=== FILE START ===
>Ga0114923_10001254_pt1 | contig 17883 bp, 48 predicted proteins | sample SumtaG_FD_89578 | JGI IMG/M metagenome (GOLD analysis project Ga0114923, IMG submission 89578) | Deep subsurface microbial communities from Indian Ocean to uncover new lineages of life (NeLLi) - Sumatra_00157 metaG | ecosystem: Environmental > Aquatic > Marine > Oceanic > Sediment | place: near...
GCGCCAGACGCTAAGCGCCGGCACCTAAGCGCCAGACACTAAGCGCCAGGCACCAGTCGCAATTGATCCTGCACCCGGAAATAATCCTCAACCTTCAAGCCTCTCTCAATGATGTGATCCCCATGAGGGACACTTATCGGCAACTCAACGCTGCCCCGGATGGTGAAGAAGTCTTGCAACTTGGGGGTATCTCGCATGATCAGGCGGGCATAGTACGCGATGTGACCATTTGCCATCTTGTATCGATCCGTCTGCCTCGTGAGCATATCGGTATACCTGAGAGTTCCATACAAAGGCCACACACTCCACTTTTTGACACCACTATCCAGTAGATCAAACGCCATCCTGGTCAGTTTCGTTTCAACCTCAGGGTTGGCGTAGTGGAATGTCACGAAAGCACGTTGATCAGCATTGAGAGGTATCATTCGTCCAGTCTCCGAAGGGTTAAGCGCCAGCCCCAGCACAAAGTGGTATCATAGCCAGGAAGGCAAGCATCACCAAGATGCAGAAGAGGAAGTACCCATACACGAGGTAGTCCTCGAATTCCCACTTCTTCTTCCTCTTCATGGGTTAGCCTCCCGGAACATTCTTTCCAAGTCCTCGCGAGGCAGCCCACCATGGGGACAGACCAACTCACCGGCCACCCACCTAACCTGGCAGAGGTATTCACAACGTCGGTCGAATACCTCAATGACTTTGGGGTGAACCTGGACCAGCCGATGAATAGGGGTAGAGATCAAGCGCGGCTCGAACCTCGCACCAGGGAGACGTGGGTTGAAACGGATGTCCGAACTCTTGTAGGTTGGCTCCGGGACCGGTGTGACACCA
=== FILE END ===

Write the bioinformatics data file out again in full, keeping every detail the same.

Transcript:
>Ga0114923_10001254_pt1 | contig 17883 bp, 48 predicted proteins | sample SumtaG_FD_89578 | JGI IMG/M metagenome (GOLD analysis project Ga0114923, IMG submission 89578) | Deep subsurface microbial communities from Indian Ocean to uncover new lineages of life (NeLLi) - Sumatra_00157 metaG | ecosystem: Environmental > Aquatic > Marine > Oceanic > Sediment | place: near...
GCGCCAGACGCTAAGCGCCGGCACCTAAGCGCCAGACACTAAGCGCCAGGCACCAGTCGCAATTGATCCTGCACCCGGAAATAATCCTCAACCTTCAAGCCTCTCTCAATGATGTGATCCCCATGAGGGACACTTATCGGCAACTCAACGCTGCCCCGGATGGTGAAGAAGTCTTGCAACTTGGGGGTATCTCGCATGATCAGGCGGGCATAGTACGCGATGTGACCATTTGCCATCTTGTATCGATCCGTCTGCCTCGTGAGCATATCGGTATACCTGAGAGTTCCATACAAAGGCCACACACTCCACTTTTTGACACCACTATCCAGTAGATCAAACGCCATCCTGGTCAGTTTCGTTTCAACCTCAGGGTTGGCGTAGTGGAATGTCACGAAAGCACGTTGATCAGCATTGAGAGGTATCATTCGTCCAGTCTCCGAAGGGTTAAGCGCCAGCCCCAGCACAAAGTGGTATCATAGCCAGGAAGGCAAGCATCACCAAGATGCAGAAGAGGAAGTACCCATACACGAGGTAGTCCTCGAATTCCCACTTCTTCTTCCTCTTCATGGGTTAGCCTCCCGGAACATTCTTTCCAAGTCCTCGCGAGGCAGCCCACCATGGGGACAGACCAACTCACCGGCCACCCACCTAACCTGGCAGAGGTATTCACAACGTCGGTCGAATACCTCAATGACTTTGGGGTGAACCTGGACCAGCCGATGAATAGGGGTAGAGATCAAGCGCGGCTCGAACCTCGCACCAGGGAGACGTGGGTTGAAACGGATGTCCGAACTCTTGTAGGTTGGCTCCGGGACCGGTGTGACACCA